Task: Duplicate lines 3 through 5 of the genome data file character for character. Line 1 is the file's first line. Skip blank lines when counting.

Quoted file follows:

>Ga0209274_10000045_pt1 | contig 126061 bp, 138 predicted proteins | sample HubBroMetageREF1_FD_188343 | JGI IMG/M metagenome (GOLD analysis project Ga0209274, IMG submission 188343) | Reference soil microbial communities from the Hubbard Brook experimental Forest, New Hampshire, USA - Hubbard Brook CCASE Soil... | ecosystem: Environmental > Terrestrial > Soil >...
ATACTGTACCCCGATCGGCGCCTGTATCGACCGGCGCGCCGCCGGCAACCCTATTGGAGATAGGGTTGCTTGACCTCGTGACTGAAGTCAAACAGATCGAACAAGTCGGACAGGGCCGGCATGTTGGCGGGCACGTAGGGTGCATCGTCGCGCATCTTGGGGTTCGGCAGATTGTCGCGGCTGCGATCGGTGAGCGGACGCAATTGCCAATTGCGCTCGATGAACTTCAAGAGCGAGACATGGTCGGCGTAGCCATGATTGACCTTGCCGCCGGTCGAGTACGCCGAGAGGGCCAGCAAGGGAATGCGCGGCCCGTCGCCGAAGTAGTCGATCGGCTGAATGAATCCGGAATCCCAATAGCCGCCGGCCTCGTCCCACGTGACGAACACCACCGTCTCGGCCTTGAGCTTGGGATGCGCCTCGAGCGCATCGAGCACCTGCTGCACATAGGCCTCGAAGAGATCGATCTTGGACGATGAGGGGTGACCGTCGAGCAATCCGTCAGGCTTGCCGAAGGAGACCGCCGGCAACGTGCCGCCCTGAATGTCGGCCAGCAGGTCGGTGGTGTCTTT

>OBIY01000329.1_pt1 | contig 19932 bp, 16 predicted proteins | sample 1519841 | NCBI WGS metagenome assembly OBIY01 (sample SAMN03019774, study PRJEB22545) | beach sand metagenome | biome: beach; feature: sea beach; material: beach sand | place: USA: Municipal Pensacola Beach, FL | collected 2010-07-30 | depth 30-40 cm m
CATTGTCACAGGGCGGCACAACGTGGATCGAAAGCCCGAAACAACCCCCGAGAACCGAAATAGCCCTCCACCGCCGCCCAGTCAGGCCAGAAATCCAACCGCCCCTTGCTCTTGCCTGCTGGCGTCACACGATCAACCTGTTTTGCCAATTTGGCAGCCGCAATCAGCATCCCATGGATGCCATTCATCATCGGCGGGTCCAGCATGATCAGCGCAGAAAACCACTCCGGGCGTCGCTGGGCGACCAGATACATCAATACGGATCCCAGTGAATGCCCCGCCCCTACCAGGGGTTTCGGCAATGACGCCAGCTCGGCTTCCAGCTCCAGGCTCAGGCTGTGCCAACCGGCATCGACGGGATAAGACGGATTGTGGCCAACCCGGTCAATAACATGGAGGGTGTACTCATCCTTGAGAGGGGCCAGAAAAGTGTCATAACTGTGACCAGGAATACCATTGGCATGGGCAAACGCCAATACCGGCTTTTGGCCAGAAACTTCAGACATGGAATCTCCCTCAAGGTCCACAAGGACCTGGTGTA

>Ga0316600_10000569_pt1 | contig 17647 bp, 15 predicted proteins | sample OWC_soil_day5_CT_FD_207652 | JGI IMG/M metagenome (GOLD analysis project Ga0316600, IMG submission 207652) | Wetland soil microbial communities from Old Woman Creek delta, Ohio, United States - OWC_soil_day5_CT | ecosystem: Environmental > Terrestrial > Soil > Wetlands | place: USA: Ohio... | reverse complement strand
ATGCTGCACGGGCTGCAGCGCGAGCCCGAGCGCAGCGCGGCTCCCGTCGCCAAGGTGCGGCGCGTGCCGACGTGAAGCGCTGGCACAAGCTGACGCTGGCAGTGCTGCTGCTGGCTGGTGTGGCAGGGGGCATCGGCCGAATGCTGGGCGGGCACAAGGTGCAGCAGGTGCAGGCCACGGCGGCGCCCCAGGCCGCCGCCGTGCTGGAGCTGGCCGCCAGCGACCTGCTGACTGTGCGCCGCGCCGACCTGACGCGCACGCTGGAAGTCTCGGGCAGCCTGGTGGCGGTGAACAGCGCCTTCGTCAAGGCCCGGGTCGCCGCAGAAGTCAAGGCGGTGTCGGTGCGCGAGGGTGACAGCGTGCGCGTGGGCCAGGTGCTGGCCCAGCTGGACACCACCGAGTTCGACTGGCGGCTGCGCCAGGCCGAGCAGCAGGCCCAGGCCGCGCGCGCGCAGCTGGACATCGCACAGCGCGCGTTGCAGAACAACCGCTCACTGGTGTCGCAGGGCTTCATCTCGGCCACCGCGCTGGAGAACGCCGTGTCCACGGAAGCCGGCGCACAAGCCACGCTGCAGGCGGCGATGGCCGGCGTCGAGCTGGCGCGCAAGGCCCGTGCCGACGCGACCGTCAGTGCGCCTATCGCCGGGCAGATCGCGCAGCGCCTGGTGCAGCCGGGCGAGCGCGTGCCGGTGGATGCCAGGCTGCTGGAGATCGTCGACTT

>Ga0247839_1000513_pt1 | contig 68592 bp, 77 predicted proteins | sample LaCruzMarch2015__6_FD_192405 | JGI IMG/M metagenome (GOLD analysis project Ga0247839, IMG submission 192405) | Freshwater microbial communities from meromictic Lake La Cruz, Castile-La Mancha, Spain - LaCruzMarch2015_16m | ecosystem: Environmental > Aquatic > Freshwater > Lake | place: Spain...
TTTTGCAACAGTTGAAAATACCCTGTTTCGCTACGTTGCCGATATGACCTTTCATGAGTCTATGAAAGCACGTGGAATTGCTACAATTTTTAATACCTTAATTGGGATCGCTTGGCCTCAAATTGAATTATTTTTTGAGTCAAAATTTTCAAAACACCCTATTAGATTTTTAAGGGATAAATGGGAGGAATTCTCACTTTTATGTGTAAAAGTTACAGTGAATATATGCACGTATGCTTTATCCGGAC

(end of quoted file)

>OBIY01000329.1_pt1 | contig 19932 bp, 16 predicted proteins | sample 1519841 | NCBI WGS metagenome assembly OBIY01 (sample SAMN03019774, study PRJEB22545) | beach sand metagenome | biome: beach; feature: sea beach; material: beach sand | place: USA: Municipal Pensacola Beach, FL | collected 2010-07-30 | depth 30-40 cm m
CATTGTCACAGGGCGGCACAACGTGGATCGAAAGCCCGAAACAACCCCCGAGAACCGAAATAGCCCTCCACCGCCGCCCAGTCAGGCCAGAAATCCAACCGCCCCTTGCTCTTGCCTGCTGGCGTCACACGATCAACCTGTTTTGCCAATTTGGCAGCCGCAATCAGCATCCCATGGATGCCATTCATCATCGGCGGGTCCAGCATGATCAGCGCAGAAAACCACTCCGGGCGTCGCTGGGCGACCAGATACATCAATACGGATCCCAGTGAATGCCCCGCCCCTACCAGGGGTTTCGGCAATGACGCCAGCTCGGCTTCCAGCTCCAGGCTCAGGCTGTGCCAACCGGCATCGACGGGATAAGACGGATTGTGGCCAACCCGGTCAATAACATGGAGGGTGTACTCATCCTTGAGAGGGGCCAGAAAAGTGTCATAACTGTGACCAGGAATACCATTGGCATGGGCAAACGCCAATACCGGCTTTTGGCCAGAAACTTCAGACATGGAATCTCCCTCAAGGTCCACAAGGACCTGGTGTA

>Ga0316600_10000569_pt1 | contig 17647 bp, 15 predicted proteins | sample OWC_soil_day5_CT_FD_207652 | JGI IMG/M metagenome (GOLD analysis project Ga0316600, IMG submission 207652) | Wetland soil microbial communities from Old Woman Creek delta, Ohio, United States - OWC_soil_day5_CT | ecosystem: Environmental > Terrestrial > Soil > Wetlands | place: USA: Ohio... | reverse complement strand